In season two, episode one of the Netflix series Abstract: The Art of Design, we are introduced to Olafur Eliasson. After giving up all he had to move from his home in Denmark, Olafur moved to Germany to pursue his passion, art. Eliasson decided, “If I’m going to somehow say something, I’m gonna be myself.” He didn’t want to follow the traditional narrative that art was difficult to understand and needed to be explained to people by a museum or an expert; he wanted to make the viewer feel capable of co-producing the narrative of the work.The idea of collaboration is seen in all of Eliasson’s work; working with people from various fields to inspire and execute his works. Olafur does not think of art as rational; he wants it to be interactive. He takes the reality that each person’s truth is their own and plays with it. For example, in 1993, Elison made a rainbow in an otherwise empty space between two walls, intrigued by the idea that the rainbow only existed because the person was looking at it; the angle created by one’s eye would also make that rainbow unique to them. This rainbow installation is part of a large portion of Eliasson’s work which is inspired by nature. To Eliasson, nature is a relatable language, one we all speak. In one of his most moving works, his team installed pieces of glacial ice from a melting glacier in Greenland and placed them in the street in prominent locations worldwide, including outside of the UN Climate Change Conference in Paris. This work allowed people not only to interact with glacial ice in the middle of a metropolitan city but to watch it melt; a statement about the climate which to Eliasson required no explanation.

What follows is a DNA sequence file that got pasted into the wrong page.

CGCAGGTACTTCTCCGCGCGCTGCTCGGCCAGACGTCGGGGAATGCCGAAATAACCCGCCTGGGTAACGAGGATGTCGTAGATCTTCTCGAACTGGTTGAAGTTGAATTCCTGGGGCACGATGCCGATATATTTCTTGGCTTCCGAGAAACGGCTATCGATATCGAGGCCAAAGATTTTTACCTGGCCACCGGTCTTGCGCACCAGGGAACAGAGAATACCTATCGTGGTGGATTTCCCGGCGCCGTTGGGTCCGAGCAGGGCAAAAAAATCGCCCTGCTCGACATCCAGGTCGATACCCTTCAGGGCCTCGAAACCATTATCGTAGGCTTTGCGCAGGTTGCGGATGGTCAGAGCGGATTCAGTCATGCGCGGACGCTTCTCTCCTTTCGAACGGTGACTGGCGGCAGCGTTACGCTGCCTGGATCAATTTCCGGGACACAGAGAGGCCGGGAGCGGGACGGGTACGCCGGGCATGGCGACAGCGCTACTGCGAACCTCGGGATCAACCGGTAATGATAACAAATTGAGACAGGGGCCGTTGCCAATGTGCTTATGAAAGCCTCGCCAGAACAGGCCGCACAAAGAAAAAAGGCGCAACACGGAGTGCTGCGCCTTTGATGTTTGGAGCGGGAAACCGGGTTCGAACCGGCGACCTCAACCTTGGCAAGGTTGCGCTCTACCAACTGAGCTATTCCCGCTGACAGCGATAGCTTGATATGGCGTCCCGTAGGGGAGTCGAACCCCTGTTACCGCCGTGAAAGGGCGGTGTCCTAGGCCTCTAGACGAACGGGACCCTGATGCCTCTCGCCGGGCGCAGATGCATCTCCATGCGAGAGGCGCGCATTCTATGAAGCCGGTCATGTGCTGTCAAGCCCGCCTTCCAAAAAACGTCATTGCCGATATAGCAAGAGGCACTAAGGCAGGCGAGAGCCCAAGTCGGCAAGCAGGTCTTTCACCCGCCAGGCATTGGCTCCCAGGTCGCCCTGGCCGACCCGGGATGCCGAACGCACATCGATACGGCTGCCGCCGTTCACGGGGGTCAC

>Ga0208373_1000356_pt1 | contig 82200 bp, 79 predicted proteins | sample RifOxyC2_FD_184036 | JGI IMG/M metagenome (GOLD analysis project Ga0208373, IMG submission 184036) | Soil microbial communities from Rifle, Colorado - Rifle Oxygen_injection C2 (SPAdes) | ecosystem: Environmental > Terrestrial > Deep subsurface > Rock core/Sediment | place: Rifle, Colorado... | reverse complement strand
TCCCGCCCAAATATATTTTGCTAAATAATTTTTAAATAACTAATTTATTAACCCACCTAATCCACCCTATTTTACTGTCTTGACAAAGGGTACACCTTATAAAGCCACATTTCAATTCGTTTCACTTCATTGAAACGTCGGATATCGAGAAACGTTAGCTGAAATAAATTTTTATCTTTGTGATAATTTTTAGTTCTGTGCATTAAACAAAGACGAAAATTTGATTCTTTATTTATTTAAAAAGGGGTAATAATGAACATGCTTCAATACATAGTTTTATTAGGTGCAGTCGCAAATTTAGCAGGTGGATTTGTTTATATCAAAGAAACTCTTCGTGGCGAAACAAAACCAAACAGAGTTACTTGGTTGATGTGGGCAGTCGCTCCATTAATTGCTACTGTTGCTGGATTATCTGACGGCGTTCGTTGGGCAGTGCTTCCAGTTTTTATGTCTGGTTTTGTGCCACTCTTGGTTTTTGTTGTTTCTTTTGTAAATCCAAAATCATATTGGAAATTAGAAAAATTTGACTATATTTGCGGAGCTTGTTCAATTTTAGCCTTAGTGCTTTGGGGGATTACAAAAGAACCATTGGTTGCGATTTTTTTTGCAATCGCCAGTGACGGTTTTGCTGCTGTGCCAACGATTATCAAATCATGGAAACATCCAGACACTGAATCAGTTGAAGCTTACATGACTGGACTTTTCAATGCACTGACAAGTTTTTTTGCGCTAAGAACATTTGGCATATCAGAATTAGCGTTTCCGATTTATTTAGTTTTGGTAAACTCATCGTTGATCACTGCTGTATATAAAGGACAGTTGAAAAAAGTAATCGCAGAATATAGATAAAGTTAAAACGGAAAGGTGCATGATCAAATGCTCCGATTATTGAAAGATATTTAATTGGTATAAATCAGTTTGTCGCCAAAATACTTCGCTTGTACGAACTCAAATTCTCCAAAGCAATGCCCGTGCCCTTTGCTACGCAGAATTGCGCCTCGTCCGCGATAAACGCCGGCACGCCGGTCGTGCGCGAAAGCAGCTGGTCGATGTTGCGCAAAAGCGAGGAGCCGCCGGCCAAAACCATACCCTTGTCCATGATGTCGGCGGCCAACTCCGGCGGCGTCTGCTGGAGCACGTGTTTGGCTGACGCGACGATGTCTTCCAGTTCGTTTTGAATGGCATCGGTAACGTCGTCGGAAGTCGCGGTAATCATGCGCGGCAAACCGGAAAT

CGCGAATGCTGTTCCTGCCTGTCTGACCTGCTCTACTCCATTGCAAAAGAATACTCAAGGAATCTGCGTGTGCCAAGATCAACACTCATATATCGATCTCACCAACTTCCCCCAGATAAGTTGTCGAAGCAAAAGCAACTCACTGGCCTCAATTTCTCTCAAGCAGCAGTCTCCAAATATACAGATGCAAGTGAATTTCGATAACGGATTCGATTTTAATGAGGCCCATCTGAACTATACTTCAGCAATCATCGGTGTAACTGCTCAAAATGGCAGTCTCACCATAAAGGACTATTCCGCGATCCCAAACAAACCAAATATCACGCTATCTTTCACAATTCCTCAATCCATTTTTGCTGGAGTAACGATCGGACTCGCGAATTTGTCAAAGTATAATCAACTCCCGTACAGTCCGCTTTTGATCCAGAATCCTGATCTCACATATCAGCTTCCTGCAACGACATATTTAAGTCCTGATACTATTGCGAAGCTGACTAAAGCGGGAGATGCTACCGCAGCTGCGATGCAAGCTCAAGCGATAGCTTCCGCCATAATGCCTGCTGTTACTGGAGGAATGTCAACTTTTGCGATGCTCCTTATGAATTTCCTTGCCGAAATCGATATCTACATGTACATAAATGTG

How is an idea made? And why is it worth making? While those working with him in his studio are concerned with how they will execute a project, Eliasson is thinking about why. He thinks about the space before an idea; where did it come from? He thinks about the space when you have an idea but cannot verbalize it. And he thinks about the space after an idea; why should this work be made? This examination seems an excellent recipe for passion. Follow those ideas with a “why” that inspires you, and do it with confidence because if that “why” inspired you, it is sure to inspire others.
The way Eliasson speaks about art makes one reflect on its importance and on the reality that art is important because people are looking at it. A work of art sitting alone in a museum with no spectators is simply an object in space until it is seen by someone. When we think of art as Eliasson describes, art becomes a team sport between the work and those interacting with it; both crucial to the experience. Eliasson encourages us to appreciate our surroundings and how they make us feel, how we interact with our space. He asks us to reflect on how different qualities of light change us and to understand that our realities are relative. Watching this episode makes one consider not only their surroundings but the power of ideas and how much they can grow. Which of your ideas would you love to see grow? How can you achieve this? Take inspiration from Eliasson and collaborate with others to make your dreams into reality.